I reiterate the reply to my question to one of the suited reps at the consultation - if a better site was likely to become available in the next couple of years (ie the bus station), would you wait? Yes, definitely, was his reply. He was also adamant that they would not do a joint scheme with the Police. Perhaps they have deliberately put in a diabolical scheme to get a refusal, to get the council off their backs for a while - stranger things have happened in public service.

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Cambo , well done to receive this positive supporting reply from English Heritage - EH have included so many reason why this application should be refused and has got to make the decision makers think that they should look further than Bath St , I sincerly hope .

I hope so to ubique

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Excellent objection from English Heritage telling the Council that just because the Working Boys' Home would not be listed, the Working Boys' Home still remains a key heritage asset within a Conservation Area. Maybe our councillors will think a bit more outside the box when it comes up at the Planning Committee.

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MEMBER QUESTIONS TO COUNCIL – 26 SEPTEMBER 2014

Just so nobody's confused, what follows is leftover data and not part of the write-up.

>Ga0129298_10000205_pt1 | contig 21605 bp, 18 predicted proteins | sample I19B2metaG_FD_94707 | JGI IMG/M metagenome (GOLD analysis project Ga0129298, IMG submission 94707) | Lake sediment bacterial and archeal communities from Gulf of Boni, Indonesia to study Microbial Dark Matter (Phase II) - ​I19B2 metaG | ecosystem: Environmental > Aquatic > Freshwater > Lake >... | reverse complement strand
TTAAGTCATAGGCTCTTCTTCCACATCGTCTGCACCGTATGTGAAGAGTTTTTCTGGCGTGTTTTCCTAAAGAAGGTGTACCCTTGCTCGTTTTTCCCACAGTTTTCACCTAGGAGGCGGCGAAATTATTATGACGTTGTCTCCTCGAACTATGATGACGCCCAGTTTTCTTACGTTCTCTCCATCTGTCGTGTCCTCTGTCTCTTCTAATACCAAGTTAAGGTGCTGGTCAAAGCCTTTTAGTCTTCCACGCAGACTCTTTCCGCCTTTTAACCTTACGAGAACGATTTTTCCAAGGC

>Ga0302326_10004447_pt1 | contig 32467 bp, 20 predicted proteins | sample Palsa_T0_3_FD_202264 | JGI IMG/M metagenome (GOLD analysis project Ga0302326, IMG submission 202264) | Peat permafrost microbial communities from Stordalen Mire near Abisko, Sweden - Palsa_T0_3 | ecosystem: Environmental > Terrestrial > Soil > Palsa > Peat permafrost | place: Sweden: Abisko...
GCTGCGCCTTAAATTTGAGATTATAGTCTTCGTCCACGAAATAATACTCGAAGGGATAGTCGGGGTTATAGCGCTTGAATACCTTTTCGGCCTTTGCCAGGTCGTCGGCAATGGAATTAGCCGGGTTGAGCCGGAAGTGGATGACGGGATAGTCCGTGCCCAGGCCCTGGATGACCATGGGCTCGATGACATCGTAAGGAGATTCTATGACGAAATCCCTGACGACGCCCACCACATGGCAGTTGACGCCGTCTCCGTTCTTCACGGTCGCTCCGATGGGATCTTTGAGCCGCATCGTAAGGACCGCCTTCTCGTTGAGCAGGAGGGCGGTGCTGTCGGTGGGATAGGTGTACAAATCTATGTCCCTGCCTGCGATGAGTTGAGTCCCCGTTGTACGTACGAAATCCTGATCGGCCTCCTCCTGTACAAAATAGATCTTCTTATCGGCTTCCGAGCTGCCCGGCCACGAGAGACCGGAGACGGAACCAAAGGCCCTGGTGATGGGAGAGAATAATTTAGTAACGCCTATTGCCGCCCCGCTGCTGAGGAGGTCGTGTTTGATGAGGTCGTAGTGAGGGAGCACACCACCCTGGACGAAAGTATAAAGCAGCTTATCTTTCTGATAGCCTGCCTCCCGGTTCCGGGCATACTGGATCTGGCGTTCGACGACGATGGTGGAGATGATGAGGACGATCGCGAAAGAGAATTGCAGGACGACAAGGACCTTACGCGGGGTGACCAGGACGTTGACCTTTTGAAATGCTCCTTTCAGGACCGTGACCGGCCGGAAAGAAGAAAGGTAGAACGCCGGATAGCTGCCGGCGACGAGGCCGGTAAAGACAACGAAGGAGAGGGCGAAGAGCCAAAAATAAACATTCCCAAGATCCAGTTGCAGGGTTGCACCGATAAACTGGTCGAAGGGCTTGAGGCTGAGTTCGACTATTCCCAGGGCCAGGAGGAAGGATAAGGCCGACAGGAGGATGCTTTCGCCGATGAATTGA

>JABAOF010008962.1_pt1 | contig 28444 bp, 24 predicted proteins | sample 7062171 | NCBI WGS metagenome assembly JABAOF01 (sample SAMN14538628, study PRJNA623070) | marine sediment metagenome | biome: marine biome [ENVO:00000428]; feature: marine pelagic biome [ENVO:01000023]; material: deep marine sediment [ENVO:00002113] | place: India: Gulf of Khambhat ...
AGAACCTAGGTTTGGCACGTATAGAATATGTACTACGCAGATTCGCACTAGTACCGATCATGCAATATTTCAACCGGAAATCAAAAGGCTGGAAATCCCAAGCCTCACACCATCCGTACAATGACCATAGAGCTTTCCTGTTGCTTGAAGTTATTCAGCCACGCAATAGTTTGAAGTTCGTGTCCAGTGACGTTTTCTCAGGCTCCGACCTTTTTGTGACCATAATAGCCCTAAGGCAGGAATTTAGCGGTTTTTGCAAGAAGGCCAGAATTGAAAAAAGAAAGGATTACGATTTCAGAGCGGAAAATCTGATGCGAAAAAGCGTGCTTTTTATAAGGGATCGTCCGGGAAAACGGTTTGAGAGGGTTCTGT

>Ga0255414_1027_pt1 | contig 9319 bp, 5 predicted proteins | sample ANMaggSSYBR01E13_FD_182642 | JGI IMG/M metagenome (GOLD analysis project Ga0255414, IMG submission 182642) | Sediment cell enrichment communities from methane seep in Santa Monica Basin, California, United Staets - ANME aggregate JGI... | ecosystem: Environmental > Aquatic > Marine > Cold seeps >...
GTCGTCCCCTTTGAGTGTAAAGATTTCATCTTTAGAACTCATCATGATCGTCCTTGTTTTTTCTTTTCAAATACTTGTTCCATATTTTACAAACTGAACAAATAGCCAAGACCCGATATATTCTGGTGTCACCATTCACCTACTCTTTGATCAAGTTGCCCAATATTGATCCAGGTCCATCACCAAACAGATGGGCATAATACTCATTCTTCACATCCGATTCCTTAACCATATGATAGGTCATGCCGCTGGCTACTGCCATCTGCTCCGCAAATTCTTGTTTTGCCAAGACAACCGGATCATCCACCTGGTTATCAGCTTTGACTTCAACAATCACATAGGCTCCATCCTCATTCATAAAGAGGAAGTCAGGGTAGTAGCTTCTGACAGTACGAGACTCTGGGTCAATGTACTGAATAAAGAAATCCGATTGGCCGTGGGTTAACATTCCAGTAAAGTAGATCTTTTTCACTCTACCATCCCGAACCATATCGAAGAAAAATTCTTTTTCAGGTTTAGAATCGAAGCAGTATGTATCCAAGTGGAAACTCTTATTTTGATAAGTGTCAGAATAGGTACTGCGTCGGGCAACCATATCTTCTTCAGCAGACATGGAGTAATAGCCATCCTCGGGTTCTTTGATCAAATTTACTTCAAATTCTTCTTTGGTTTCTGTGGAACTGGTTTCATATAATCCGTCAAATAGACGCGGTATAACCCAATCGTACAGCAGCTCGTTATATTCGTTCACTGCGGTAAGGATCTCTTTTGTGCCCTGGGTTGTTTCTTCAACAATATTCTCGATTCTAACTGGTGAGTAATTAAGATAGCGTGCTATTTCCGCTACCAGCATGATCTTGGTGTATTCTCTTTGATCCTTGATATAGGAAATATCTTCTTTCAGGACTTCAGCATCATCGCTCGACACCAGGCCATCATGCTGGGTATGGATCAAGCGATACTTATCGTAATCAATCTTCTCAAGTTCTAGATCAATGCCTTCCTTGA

Question from Councillor ACR Chappell

 

Question 2: Bath Street

With reference to the recent decision to dispose of the Bath Street site can the Cabinet Member confirm:

 

a) Before the decision was taken, what other sites were investigated?

 

b) With the Cabinet supporting the Southern Relief road, what consideration was given to providing a site, through developers money, for a joint emergency services centre on the line of the Rotherwas access road and Southern Relief road?

 

c) With a 1000 homes due to be built up against the access road and increasing development at Rotherwas, and the intention of continuing these roads to form part of the by-pass, why was Bath Street handed to the Fire Authority?

 

d) The Bath Street site, the ambulance station site in Ross Road and the present fire station site, provide enough space for 300 homes, thus relieving green field space from development. Will the Cabinet member re-consider his agreement with the Fire Authority?

 

 

Answer from Councillor H Bramer Cabinet Member Contracts & Assets

 

The Fire & Rescue Service (FRS), who are the lead on this project, will be able to advise what other sites they investigated; however it is understood that the Bath Street site has been demonstrated to be the best possible site to serve the city from a fire and rescue point of view. This was validated by response modelling and a sequential test of options.

 

The decision to dispose of the site, taken in April, (report available on the council website at http://councillors.herefordshire.gov.uk/ieDecisionDetails.aspx?ID=2683), was in line with the council’s agreed accommodation strategy, having been declared surplus to operational needs.